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The Church Of Bruce

Bruce Springsteen's recent albums and shows prove that maybe you just have to be there

Alex Fine

By Geoffrey Himes | Posted 5/27/2009

Bruce Springsteen's new album, Working on a Dream (Columbia), is the weakest he's ever released--weaker even than the twin disappointments of 1992, Human Touch and Lucky Town. And yet his show at Washington's Verizon Center last week was an utter triumph--and not, as you might think, just because of the older songs sprinkled throughout the set list. Even his recent compositions sparkled on stage.

How can that be? How can the same songs that were so underwhelming on studio albums such as Working on a Dream, Magic, and The Rising be so effective in a live setting? The answer, one must conclude, is that these recent numbers are not designed to work on a bedroom stereo, a car CD player, or an iPod. They are constructed for the grand theater of a Springsteen concert, where the simple melodies and obvious sentiments can be shared by the singer and his audience in mammoth sing-alongs not unlike the interaction of an African-American church. Just as non-descript hymns can become thrilling when a minister and his congregation reach a cathartic climax, so did Springsteen's generic songs in his give-and-take with a basketball arena full of fans.

Near the end of his May 18 Washington show, he tied three of his songs from this decade together in a medley: "Radio Nowhere," "Lonesome Day," and "The Rising." In their studio versions, these songs all suffer from the weaknesses of Springsteen's recent writing: repetitive, sing-song melodies and lyrics that favor vague generalities over specific description. But when he stood on a ramp jutting forward from the stage into the crowd, his Telecaster hanging against his black T-shirt and vest, his muscular arms thrust skyward, a forest of arms from the floor angled toward him, these same tunes were riveting.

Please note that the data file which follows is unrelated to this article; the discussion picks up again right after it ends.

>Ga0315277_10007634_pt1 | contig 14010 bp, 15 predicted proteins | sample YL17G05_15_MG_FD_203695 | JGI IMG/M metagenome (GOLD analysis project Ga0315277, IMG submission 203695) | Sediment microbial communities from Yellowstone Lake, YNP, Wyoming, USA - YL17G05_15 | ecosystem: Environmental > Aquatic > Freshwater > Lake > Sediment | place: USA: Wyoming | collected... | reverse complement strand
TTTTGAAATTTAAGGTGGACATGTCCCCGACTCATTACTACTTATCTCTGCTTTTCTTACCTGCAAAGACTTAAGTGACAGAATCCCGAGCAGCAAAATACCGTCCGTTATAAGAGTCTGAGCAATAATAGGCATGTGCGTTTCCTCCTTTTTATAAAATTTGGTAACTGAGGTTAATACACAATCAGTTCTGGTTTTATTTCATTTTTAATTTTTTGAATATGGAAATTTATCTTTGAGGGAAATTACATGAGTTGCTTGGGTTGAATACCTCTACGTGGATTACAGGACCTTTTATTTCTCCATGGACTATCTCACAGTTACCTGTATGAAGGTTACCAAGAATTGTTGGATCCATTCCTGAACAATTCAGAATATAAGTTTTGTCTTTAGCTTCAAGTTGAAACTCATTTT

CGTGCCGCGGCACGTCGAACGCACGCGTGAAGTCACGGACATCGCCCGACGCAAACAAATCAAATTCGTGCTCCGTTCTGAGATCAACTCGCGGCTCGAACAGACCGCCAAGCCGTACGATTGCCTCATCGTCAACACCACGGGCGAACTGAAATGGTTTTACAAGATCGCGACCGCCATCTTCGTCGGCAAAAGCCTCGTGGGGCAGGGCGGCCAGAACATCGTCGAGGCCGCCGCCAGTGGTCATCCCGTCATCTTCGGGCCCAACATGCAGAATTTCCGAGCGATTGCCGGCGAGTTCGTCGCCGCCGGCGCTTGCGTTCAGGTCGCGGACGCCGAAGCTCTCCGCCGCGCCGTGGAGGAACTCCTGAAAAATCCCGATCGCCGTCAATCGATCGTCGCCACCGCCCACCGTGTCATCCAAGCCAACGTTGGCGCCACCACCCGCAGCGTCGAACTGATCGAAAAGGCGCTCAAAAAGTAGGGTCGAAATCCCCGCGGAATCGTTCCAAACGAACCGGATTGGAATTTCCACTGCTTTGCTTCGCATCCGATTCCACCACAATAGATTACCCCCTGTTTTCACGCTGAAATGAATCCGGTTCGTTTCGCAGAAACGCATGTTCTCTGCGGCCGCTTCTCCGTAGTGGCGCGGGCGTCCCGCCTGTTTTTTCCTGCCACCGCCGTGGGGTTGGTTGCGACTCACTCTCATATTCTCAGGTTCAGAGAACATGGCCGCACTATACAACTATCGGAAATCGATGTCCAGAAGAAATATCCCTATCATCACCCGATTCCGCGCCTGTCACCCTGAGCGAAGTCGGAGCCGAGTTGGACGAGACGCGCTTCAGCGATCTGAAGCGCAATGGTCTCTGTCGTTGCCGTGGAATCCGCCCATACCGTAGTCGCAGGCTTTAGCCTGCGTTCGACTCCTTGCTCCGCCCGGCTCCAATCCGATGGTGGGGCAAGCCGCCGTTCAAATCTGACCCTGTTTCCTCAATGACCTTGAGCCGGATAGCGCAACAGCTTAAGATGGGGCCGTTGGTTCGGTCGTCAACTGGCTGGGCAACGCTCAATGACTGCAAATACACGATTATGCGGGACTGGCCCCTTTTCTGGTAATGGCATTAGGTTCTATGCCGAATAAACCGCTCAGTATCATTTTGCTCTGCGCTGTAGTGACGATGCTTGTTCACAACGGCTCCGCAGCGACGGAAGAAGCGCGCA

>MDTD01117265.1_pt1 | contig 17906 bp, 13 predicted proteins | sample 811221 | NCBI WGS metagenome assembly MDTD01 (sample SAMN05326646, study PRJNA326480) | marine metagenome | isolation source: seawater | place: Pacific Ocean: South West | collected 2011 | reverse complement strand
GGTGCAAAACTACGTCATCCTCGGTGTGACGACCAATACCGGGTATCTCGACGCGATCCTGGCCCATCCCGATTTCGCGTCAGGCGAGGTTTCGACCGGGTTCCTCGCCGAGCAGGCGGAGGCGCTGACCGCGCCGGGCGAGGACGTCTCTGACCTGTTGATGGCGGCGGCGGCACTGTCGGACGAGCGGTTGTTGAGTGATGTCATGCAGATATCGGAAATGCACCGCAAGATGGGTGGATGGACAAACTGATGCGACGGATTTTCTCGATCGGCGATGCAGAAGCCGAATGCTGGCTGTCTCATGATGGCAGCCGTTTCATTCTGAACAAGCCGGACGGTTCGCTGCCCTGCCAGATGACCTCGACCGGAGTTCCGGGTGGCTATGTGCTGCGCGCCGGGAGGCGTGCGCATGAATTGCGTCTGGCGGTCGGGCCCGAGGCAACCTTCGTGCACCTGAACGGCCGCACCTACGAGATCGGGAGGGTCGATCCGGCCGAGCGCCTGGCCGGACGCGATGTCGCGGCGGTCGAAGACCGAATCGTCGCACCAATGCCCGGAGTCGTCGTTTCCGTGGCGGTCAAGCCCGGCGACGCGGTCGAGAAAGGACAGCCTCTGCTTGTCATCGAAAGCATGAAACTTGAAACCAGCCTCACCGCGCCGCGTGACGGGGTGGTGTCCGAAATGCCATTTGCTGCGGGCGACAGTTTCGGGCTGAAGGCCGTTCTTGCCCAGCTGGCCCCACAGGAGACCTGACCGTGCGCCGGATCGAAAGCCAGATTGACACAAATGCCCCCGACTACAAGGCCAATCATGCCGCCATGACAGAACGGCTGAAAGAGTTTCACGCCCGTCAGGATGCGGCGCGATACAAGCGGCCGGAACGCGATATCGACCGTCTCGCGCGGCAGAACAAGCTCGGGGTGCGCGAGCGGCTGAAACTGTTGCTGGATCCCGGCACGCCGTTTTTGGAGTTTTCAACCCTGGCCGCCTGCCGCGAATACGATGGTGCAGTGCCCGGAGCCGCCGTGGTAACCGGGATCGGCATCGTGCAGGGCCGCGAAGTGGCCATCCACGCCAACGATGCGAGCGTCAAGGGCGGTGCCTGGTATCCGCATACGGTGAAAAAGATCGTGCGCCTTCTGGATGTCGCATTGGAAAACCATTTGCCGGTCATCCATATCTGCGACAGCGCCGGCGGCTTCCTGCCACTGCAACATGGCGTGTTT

Each one had a catch phrase--"Is there anybody alive out there?" "It's alright," and "Come on up for the rising"--that was profound not for what was actually said, but for the space that was created for the singer and his audience to pour their feelings into. Perhaps it was because these phrases were so vague, so sing-songy, that it was easy for thousands of people to belt out the phrases with such gusto. In the process, these phrases took on meanings of consolation and revival they never had on the original records.

Not once all night did Springsteen ask or even gesture for sing-alongs, but the crowd spontaneously sang out old songs and new songs; they sang choruses; they sang verses; they sang until they were as tired after 165 minutes as the sweat-drenched musicians. It was the damnedest thing you ever saw.

Does this mean that his latest albums with the E Street Band--2002's The Rising, 2007's Magic, and this year's Working on a Dream--are better than we thought? Good lord, no. Absent the high drama of Springsteen meeting his fans face-to-face, a song such as "Lonesome Day" wilts; coming through ear buds, its refrain of "It's alright" sounds like a gratuitous platitude. By contrast, a song like "Kitty's Back," the second encore number at the Verizon Center, is equally effective on an iPod. Its lyrics are so visual, its chord changes so arresting, its narrative of a circle of friends losing and then regaining its charismatic center so compelling that its climactic cry of "It's alright" needs no crowd to help it along.